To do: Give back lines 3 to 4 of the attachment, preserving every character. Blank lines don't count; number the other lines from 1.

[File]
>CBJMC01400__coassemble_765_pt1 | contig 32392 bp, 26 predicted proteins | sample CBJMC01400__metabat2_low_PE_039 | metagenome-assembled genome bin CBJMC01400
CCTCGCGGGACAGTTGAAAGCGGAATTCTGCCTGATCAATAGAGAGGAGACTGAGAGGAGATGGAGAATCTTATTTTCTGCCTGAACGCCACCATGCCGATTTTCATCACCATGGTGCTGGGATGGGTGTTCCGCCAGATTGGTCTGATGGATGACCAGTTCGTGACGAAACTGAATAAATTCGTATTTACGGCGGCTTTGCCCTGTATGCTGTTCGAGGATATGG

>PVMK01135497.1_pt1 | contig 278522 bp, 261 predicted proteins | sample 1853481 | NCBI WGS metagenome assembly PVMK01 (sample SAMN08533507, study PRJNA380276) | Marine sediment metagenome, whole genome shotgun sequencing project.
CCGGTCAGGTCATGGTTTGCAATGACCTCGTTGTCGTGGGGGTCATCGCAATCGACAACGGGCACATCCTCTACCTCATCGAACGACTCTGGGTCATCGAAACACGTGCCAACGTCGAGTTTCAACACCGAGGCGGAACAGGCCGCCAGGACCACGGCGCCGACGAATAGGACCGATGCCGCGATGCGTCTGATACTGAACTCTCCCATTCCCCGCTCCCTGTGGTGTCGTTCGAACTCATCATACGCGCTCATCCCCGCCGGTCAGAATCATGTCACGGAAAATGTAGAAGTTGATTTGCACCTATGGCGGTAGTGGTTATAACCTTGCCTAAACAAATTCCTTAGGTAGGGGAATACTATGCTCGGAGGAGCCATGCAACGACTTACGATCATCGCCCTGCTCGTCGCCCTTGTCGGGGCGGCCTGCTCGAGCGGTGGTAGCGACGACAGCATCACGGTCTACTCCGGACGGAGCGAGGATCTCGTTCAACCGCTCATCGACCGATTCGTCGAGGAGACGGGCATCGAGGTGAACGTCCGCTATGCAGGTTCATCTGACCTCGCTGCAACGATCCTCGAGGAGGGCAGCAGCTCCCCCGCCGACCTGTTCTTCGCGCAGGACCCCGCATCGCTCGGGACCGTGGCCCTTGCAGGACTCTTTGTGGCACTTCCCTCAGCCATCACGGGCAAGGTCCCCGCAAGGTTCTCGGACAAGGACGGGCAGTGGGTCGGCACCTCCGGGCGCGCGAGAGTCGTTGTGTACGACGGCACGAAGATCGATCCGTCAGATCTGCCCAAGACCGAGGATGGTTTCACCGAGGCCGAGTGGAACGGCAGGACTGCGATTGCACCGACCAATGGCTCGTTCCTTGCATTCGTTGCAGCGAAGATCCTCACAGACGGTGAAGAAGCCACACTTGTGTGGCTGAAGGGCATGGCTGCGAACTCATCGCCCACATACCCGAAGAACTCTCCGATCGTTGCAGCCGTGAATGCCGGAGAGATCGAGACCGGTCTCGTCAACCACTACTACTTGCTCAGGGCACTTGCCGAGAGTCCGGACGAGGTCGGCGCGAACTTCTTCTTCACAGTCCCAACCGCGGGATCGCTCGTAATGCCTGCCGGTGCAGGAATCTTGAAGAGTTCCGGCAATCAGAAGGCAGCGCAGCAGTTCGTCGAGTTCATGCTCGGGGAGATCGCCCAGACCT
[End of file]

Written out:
>PVMK01135497.1_pt1 | contig 278522 bp, 261 predicted proteins | sample 1853481 | NCBI WGS metagenome assembly PVMK01 (sample SAMN08533507, study PRJNA380276) | Marine sediment metagenome, whole genome shotgun sequencing project.
CCGGTCAGGTCATGGTTTGCAATGACCTCGTTGTCGTGGGGGTCATCGCAATCGACAACGGGCACATCCTCTACCTCATCGAACGACTCTGGGTCATCGAAACACGTGCCAACGTCGAGTTTCAACACCGAGGCGGAACAGGCCGCCAGGACCACGGCGCCGACGAATAGGACCGATGCCGCGATGCGTCTGATACTGAACTCTCCCATTCCCCGCTCCCTGTGGTGTCGTTCGAACTCATCATACGCGCTCATCCCCGCCGGTCAGAATCATGTCACGGAAAATGTAGAAGTTGATTTGCACCTATGGCGGTAGTGGTTATAACCTTGCCTAAACAAATTCCTTAGGTAGGGGAATACTATGCTCGGAGGAGCCATGCAACGACTTACGATCATCGCCCTGCTCGTCGCCCTTGTCGGGGCGGCCTGCTCGAGCGGTGGTAGCGACGACAGCATCACGGTCTACTCCGGACGGAGCGAGGATCTCGTTCAACCGCTCATCGACCGATTCGTCGAGGAGACGGGCATCGAGGTGAACGTCCGCTATGCAGGTTCATCTGACCTCGCTGCAACGATCCTCGAGGAGGGCAGCAGCTCCCCCGCCGACCTGTTCTTCGCGCAGGACCCCGCATCGCTCGGGACCGTGGCCCTTGCAGGACTCTTTGTGGCACTTCCCTCAGCCATCACGGGCAAGGTCCCCGCAAGGTTCTCGGACAAGGACGGGCAGTGGGTCGGCACCTCCGGGCGCGCGAGAGTCGTTGTGTACGACGGCACGAAGATCGATCCGTCAGATCTGCCCAAGACCGAGGATGGTTTCACCGAGGCCGAGTGGAACGGCAGGACTGCGATTGCACCGACCAATGGCTCGTTCCTTGCATTCGTTGCAGCGAAGATCCTCACAGACGGTGAAGAAGCCACACTTGTGTGGCTGAAGGGCATGGCTGCGAACTCATCGCCCACATACCCGAAGAACTCTCCGATCGTTGCAGCCGTGAATGCCGGAGAGATCGAGACCGGTCTCGTCAACCACTACTACTTGCTCAGGGCACTTGCCGAGAGTCCGGACGAGGTCGGCGCGAACTTCTTCTTCACAGTCCCAACCGCGGGATCGCTCGTAATGCCTGCCGGTGCAGGAATCTTGAAGAGTTCCGGCAATCAGAAGGCAGCGCAGCAGTTCGTCGAGTTCATGCTCGGGGAGATCGCCCAGACCT